“I need to do better. We all need to do better. But how can we do better unless we educate ourselves and then hold ourselves accountable? Our nation, as a whole, has demonstrated a reduction in acceptance of marginalized communities. We cannot sit back and allow these actions to continue.”
So Parriet reached out to Phi Sigma Phi’s national office, the recruitment-focused organization PhiredUp, and the Lambda chapter of Phi Sigma Phi chapter at Eastern Michigan University to inquire about putting specific actionable goals behind the fraternity’s statements regarding diversity, equity and inclusion (DEI).
He says that Phi Sigma Phi is an inclusive organization, but Parriet wanted a strengthened commitment to welcoming Black, Indigenous, and Persons of Color (BIPOC) and transgender males. In addition to “just being a decent human being,” Parriet says he is inspired by the university’s commitment to DEI in its strategic planning process.
Starting in the fall 2020 semester, Parriet worked with Phi Sigma Phi-Epsilon Lambda Chapter Adviser Maya Barak, a Criminal Justice assistant professor, on developing a plan for fraternity education efforts and outreach. He also reached out to Women and Gender Studies Associate Professor Amy Brainer, who is the campus PRIDE adviser, and whose class he took in the Fall 2017. Most of Parriet’s Phi Sigma Phi brothers graduated in 2020; the organization is recruiting new members based on their interest in “discovering the best within themselves and encouraging others to do the same.”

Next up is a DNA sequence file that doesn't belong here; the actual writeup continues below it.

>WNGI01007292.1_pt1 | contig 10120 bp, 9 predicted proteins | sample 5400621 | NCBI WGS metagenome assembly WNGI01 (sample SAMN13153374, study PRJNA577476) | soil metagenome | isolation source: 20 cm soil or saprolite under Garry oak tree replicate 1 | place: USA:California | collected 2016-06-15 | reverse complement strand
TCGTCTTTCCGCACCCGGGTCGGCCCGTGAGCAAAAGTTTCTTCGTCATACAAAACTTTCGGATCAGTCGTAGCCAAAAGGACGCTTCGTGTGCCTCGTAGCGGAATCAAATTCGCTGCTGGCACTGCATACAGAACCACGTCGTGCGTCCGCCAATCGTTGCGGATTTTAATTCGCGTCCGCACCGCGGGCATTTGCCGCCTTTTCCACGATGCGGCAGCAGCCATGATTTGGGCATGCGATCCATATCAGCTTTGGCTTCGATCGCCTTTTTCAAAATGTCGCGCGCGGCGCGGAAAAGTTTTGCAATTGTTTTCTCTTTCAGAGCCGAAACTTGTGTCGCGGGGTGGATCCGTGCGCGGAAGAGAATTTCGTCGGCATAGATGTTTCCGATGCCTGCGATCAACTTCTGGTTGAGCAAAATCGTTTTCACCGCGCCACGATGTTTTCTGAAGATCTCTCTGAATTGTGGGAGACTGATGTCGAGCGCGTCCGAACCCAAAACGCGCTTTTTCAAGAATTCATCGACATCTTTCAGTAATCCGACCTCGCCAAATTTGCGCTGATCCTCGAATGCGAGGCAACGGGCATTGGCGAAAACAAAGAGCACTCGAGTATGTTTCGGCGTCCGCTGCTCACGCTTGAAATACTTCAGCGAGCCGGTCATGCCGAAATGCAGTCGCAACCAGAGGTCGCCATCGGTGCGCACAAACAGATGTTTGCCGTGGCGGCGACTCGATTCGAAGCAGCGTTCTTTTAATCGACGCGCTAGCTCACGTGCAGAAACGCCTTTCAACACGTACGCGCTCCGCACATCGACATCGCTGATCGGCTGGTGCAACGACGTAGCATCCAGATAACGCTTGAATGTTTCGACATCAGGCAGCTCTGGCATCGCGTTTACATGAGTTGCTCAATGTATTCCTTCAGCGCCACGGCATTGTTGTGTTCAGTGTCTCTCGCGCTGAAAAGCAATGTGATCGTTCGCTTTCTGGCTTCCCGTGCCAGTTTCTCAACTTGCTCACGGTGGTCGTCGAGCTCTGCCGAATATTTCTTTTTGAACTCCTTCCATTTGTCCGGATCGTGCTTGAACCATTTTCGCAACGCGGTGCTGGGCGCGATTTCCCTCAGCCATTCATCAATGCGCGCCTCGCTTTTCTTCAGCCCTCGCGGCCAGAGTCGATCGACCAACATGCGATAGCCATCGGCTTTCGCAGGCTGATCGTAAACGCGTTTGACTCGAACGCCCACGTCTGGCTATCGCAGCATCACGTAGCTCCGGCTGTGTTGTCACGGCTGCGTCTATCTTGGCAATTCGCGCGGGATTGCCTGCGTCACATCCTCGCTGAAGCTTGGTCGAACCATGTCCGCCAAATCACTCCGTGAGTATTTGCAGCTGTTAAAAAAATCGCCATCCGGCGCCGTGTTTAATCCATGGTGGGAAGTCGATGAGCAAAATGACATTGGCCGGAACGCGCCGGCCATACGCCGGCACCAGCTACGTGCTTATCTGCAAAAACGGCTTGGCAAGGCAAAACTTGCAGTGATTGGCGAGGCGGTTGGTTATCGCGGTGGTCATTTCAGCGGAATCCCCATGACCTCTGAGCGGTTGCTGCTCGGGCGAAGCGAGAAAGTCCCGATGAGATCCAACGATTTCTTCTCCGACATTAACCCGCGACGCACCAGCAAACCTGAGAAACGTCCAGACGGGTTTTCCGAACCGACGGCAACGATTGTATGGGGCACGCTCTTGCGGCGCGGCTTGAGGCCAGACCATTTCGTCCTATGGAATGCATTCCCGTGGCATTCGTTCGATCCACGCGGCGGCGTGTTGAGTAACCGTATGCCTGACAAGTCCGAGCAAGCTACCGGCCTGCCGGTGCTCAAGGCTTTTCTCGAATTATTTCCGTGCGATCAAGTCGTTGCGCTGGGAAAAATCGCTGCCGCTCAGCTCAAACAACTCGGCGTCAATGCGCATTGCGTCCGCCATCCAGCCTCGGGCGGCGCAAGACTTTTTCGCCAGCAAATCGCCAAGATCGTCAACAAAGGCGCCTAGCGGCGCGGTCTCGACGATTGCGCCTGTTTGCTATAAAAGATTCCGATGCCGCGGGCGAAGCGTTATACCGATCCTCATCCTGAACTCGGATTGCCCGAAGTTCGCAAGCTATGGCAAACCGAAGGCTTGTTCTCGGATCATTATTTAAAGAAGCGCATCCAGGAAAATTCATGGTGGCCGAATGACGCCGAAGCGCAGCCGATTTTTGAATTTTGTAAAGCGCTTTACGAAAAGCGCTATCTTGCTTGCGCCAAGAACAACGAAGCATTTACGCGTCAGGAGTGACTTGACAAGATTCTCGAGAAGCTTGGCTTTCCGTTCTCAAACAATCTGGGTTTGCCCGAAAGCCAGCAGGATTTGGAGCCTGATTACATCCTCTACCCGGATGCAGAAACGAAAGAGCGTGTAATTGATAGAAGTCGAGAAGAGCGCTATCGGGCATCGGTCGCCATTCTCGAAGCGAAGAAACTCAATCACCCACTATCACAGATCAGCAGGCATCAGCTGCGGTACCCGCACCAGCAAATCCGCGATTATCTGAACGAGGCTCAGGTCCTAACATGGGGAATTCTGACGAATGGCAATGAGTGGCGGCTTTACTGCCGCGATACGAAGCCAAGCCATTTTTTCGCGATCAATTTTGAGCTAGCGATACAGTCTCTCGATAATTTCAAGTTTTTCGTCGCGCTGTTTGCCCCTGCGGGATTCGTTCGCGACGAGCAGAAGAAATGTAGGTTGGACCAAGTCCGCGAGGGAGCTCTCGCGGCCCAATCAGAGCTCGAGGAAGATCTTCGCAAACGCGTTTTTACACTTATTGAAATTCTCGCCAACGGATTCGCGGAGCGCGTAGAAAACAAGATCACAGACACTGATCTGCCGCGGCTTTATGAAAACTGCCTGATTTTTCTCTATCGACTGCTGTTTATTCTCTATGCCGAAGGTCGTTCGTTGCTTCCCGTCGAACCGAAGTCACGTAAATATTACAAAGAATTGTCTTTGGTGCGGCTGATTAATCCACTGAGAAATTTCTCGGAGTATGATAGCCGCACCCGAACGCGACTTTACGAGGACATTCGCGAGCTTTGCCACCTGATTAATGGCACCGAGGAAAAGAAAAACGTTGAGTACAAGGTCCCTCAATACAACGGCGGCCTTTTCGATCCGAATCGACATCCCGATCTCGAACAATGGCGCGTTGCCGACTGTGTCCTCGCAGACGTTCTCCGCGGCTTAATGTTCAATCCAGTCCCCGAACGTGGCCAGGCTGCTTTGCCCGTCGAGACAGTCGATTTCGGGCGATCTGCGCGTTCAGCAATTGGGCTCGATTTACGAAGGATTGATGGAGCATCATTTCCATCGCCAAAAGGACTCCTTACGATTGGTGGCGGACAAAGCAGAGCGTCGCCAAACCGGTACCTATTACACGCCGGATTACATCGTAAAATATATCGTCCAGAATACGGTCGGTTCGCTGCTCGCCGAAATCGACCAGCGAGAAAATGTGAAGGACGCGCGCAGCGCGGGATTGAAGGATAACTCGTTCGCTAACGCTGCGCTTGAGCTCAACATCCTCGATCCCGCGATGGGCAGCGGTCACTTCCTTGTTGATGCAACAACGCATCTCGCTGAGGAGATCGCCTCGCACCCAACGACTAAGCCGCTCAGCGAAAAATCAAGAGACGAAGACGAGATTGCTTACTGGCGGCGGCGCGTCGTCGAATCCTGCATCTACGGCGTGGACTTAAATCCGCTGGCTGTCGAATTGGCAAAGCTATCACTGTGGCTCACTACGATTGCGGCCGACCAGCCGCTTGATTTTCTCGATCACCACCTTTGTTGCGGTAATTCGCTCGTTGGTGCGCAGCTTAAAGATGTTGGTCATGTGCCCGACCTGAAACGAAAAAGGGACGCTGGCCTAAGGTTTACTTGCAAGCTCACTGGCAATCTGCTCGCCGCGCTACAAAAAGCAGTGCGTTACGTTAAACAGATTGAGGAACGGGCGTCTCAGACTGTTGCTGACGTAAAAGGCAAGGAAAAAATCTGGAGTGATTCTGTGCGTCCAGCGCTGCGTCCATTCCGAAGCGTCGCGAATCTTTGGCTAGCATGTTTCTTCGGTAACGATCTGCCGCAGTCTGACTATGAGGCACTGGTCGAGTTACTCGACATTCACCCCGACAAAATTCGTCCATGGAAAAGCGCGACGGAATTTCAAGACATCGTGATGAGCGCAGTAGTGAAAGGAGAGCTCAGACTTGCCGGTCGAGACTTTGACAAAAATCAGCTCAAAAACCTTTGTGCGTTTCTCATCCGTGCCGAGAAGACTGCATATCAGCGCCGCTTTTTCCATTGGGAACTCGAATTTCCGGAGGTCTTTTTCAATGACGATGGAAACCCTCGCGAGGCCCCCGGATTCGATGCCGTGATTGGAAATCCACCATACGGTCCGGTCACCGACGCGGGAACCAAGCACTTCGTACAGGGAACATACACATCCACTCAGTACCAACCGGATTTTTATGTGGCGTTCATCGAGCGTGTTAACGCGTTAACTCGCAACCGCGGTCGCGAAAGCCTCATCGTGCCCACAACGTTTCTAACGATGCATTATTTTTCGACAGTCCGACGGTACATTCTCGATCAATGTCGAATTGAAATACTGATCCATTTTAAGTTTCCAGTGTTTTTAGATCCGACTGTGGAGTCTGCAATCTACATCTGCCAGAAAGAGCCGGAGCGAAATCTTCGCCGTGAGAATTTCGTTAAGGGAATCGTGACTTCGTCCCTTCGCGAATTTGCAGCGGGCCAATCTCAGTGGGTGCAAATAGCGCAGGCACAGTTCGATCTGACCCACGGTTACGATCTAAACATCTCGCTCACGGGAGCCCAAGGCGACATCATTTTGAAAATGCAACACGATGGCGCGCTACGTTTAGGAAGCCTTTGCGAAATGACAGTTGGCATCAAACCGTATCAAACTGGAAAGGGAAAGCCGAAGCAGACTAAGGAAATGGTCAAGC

“James wants to be intentional in his actions and create a community that respects identity,” Barak says. “He came to me about his concerns that even in trying to create inclusive spaces, we can sometimes still be exclusionary without realizing it. That’s why it’s important to continue educating ourselves and acknowledging our mistakes. We are all learning.”
Additionally, Parriet wants to bring in educators within the BIPOC community to share their points of view regarding DEI initiatives, to teach new members about gender pronoun usage, and to enforce a zero-tolerance policy for fraternity members who choose to demonstrate ignorance despite these inclusion efforts.
UM-Dearborn Student Life Coordinator Caitlin Parker says all 15 campus fraternities and sororities approach their diversity, equity and inclusion initiatives differently. But most do have DEI statements and policies related to gender inclusion, sexual orientation and non-discrimination. She says Phi Sigma Phi has shared their DEI efforts with the Office of Student Life and she’s glad that they have a detailed commitment.
“This is a great opportunity to recognize the chapter,” she says. “Fraternities and sororities are among the few groups that have an exemption from Title IX in regards to their membership selection practices, so the evolution of gender inclusive policies and language is ongoing.”
Parriet agrees with Parker and says in his experience campus Greek Life is a welcoming place. It’s why he joined a fraternity. But knowing that discrimination exists everywhere, he wanted to use his voice and leadership role position to advocate.
“We need to keep pushing ourselves to do more,” he says. “Everyday that we wait is another day we are sending the wrong message of hatred instead of a message of acceptance, love and positivity.”
To learn more about Phi Sigma Phi and their DEI initiatives, you can contact them at phisigmaphi.org or by emailing Parriet at email@example.com.